This section lists different documents related to Romesco. Most of the original graphic material is in the possession of Romescolab and have been obtained with the collaboration of Enrique Alonso (all of material have been reproduced here in their highest quality available).
The Cartoon of the City of Tarragona (L´Auca de la Ciutat de Tarragona, in catalan) was published by Gogistes Tarragonins in 1985. One of the vignettes is dedicated to Romesco (front and back):
On page 362 of the famous and thick book La cocina española. by the famous Segovian chef Cándido, there appears a recipe for fish Romesco that the author mentions having received from Antoni Alasà (something really true due to his unmistakable literary style).
The book Àgora Ciutadana by Francesc Roig (Ed. Gogistes tarragonins, 1991) is dedicated to the centenary of the Rambla of Tarragona (1854-1954). For that occasion, a cartoon (auca in catalan and aleluya in spanish) was published, the work of M. Riera and J.B. Caselles, in which two of his vignettes were dedicated to Romesco (in catalan).
Two pages from the book Més personatges tarragonins que he conegut (J. M.Alegret Tondo, 2004, Arola editors), specifically from the part dedicated to Antoni Alasà (Máximo Burxa). Josep Pla is mentioned, since Alasà and Pla had a good relationship, which is why Pla wrote the preface to his 1951 book dedicated to Romesco for Alasà (in catalan).
An interesting allusion to Romesco that appeared in a 19th century publication, in its edition of November 29, 1868: Lo que passa. It mentions various ingredients of Romesco, so this could be the oldest known culinary reference containing details about Romesco (written here as Rumesco). It is taken from a book of the same title dedicated to this publication (“Lo que passa”) published in 1994 by Hemeroteca Caixa Tarragona (Authors: P. A. Heras Caballero and M.I. Sánchez) (in catalan).
Jordi Bertrán makes a very relevant assessment of this document. Its date of 1868 confirms that the Romesco predates the Serrallo: the first reference to the nomenclature of the Serrallo neighborhood is from 1867, and its construction from that same decade (before the fishermen lived in the Upper Part of Tarragona). These dates are too close, so everything indicates that Romesco was already made in Tarragona, although the boom in fishing at that time particularly developed this dish in the context of a flourishing Serrallo (Bertrán wrote in this same sense in 2015, and Maria Mercè Martorell also emphasizes this idea in her prologue).
Probably the first televised Romesco recipe it took place on the legendary RTVE program Con las manos en la masa on September 25, 1984. Among other catalan dishes, Manuel Vázquez Montalbán cooked with Elena Santonja a Romesco of rabbit (from minute 16:15, in spanish).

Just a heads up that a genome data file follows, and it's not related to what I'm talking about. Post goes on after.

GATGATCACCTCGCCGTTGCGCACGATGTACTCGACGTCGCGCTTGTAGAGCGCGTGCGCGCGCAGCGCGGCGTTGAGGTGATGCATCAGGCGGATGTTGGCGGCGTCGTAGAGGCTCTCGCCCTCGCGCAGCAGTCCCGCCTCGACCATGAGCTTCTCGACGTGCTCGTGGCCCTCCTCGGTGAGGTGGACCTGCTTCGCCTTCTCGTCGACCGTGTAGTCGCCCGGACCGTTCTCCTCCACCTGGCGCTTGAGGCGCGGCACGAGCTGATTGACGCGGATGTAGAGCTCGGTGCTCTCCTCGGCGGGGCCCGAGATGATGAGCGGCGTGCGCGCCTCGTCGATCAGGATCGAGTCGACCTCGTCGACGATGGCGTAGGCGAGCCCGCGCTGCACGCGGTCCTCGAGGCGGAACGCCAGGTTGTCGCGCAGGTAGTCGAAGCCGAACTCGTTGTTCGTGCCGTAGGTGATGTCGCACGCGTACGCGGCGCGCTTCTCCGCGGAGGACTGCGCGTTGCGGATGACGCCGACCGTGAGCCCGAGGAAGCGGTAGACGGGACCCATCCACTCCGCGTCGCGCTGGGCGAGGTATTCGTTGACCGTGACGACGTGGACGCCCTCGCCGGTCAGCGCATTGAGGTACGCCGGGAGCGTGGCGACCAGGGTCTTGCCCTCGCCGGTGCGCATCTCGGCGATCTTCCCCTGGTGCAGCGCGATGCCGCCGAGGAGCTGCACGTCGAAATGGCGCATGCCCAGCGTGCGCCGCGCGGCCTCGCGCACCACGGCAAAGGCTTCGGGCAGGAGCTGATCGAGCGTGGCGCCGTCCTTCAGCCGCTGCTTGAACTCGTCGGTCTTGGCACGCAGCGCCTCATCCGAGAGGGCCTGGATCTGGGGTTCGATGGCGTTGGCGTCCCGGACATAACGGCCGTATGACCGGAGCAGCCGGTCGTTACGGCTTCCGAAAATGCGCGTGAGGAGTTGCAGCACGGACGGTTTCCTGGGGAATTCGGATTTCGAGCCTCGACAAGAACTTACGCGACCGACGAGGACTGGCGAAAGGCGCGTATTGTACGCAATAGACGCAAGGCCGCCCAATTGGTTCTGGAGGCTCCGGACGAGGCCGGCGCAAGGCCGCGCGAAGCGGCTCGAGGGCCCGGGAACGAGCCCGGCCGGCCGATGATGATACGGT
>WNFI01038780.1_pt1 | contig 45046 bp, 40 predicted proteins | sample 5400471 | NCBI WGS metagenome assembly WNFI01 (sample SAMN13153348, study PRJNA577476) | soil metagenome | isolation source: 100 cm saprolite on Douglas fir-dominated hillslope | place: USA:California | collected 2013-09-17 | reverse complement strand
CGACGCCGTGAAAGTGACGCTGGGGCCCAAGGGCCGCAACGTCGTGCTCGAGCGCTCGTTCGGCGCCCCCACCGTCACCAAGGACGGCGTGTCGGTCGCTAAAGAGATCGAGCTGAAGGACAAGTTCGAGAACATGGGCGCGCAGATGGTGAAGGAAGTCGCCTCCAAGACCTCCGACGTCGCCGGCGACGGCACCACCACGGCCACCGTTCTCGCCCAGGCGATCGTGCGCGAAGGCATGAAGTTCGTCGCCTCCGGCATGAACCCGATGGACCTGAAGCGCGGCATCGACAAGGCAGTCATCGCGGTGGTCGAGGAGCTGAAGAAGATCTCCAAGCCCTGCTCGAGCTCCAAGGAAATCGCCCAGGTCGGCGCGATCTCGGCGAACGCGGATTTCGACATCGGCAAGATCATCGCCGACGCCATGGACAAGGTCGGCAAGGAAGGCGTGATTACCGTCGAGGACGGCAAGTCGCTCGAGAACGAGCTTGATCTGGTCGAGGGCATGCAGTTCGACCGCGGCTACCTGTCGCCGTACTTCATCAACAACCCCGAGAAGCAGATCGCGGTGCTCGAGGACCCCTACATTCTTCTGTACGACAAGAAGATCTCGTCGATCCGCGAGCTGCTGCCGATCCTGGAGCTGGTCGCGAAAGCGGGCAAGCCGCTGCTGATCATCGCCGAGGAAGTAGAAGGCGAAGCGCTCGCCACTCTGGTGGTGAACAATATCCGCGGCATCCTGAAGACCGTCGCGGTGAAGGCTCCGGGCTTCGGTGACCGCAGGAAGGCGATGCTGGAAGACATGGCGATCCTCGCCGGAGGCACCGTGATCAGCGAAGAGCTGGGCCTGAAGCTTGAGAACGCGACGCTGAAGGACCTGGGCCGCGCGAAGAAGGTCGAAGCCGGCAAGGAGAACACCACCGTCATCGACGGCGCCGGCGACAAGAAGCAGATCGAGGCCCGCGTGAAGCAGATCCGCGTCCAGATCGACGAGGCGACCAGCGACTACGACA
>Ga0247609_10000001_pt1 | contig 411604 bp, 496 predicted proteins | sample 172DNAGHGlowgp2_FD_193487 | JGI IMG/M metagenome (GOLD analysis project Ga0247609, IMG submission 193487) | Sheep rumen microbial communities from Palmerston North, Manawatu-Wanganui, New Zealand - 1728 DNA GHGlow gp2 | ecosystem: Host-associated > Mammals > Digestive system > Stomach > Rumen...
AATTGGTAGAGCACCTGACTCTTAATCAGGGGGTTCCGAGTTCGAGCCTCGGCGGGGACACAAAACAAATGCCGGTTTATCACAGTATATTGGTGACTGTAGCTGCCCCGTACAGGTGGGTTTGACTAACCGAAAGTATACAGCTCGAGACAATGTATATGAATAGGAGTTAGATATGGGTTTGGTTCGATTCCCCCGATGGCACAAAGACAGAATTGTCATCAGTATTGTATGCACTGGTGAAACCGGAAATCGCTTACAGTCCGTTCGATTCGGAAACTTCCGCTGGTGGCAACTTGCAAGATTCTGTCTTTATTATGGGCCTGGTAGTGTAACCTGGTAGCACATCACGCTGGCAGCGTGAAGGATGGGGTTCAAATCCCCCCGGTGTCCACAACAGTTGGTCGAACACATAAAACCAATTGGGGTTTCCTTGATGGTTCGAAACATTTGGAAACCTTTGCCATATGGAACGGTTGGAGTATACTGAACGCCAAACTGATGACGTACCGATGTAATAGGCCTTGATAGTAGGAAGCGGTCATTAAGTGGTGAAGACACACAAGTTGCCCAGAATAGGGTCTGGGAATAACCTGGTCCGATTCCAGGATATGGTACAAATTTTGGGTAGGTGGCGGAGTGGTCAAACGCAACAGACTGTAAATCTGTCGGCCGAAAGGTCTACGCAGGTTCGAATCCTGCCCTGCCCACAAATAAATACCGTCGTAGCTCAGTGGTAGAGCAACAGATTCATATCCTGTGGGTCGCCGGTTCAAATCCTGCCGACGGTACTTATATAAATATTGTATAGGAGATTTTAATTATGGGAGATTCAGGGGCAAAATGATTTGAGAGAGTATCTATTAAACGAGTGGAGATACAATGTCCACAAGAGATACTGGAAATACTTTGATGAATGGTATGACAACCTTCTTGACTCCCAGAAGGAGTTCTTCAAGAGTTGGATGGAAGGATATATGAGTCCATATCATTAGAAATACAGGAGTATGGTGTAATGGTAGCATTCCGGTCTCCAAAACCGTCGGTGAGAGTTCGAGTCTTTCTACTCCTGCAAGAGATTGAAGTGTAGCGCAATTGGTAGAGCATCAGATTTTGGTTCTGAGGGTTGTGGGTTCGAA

The ribella: Fuensanta and Manolo recently received a gift that a friend found in an antique shop: a basin (ribella in catalan). It is a kitchen utensil with the appearance of a glazed basin about 50 cm in diameter, like the ones Manolo had used years ago on the boat. This utensil was common among fishermen and was used to pour all the fish stew into it once it was cooked (whether it was Romesco or other stews). The crew members, armed with a slice of bread for a plate and a spoon, were taking pieces directly from their side of the ribella.
Photo of the first pages of a copy of La cocina de mi tierra, autographed by its author (Antoni Alasà) for Dolores Sanz Mouzo de Placa, wife of Josep Placa (president of the Fishermen’s Guild between 1945 and 1979).
From Xavier Veciana and through David Solé, we get this page from the Tarragona newspaper Diario Español of September 23, 1955. This article describes the intention of a local cannery to can romesco sauce. It´s not known whether this was really carried out, but this could be the sauce that Antoni Gelabert questions and disapproves of in his book El llibre dels Romescos (1963).
Report of the IX Contest of Mestres Romescaires (Spanish Film Library; August 17, 1975: first two minutes):
Cover and back cover of a two-sided booklet signed by Joan Bertrán and dated the same day as the 1st Mestres Romescaires Contest that took place (measures: 21 x 16 cm). In this short text, the author makes a curious differenciation between two types of Romescos. The author is supposed to be Joan Bertrán Borràs (1906-1965), an intellectual and industrialist who was mayor of Reus between 1952 and 1963:
Two-sided hand program of the I Romescaire Olympiad (measures 16 x 10.5 cm):
Two-sided flyer published on the occasion of the tribute to Antoni Alasà, on June 20, 1982:
Ad that appeared in La Vanguardia of the I Romesco Contest on June 3, 1951 (Hemeroteca de La Vanguardia):
Two press clippings from Tarragona Camp, signed by the famous local journalist Antoni Panadés:
Romesco recipe by Rosa Mallol, which was published together with an interview in a free magazine published by Port de Tarragona:
In the Mestres Romescaires Contest, a title like this was awarded to the contestants who had not been able to obtain the title of Mestre Romescaire. This one in particular dates from the first contest, in 1951, and shows that the titles were extended on another day and not on the same day of the contest. The president of the SIT was at that time Joan Noguera Salort.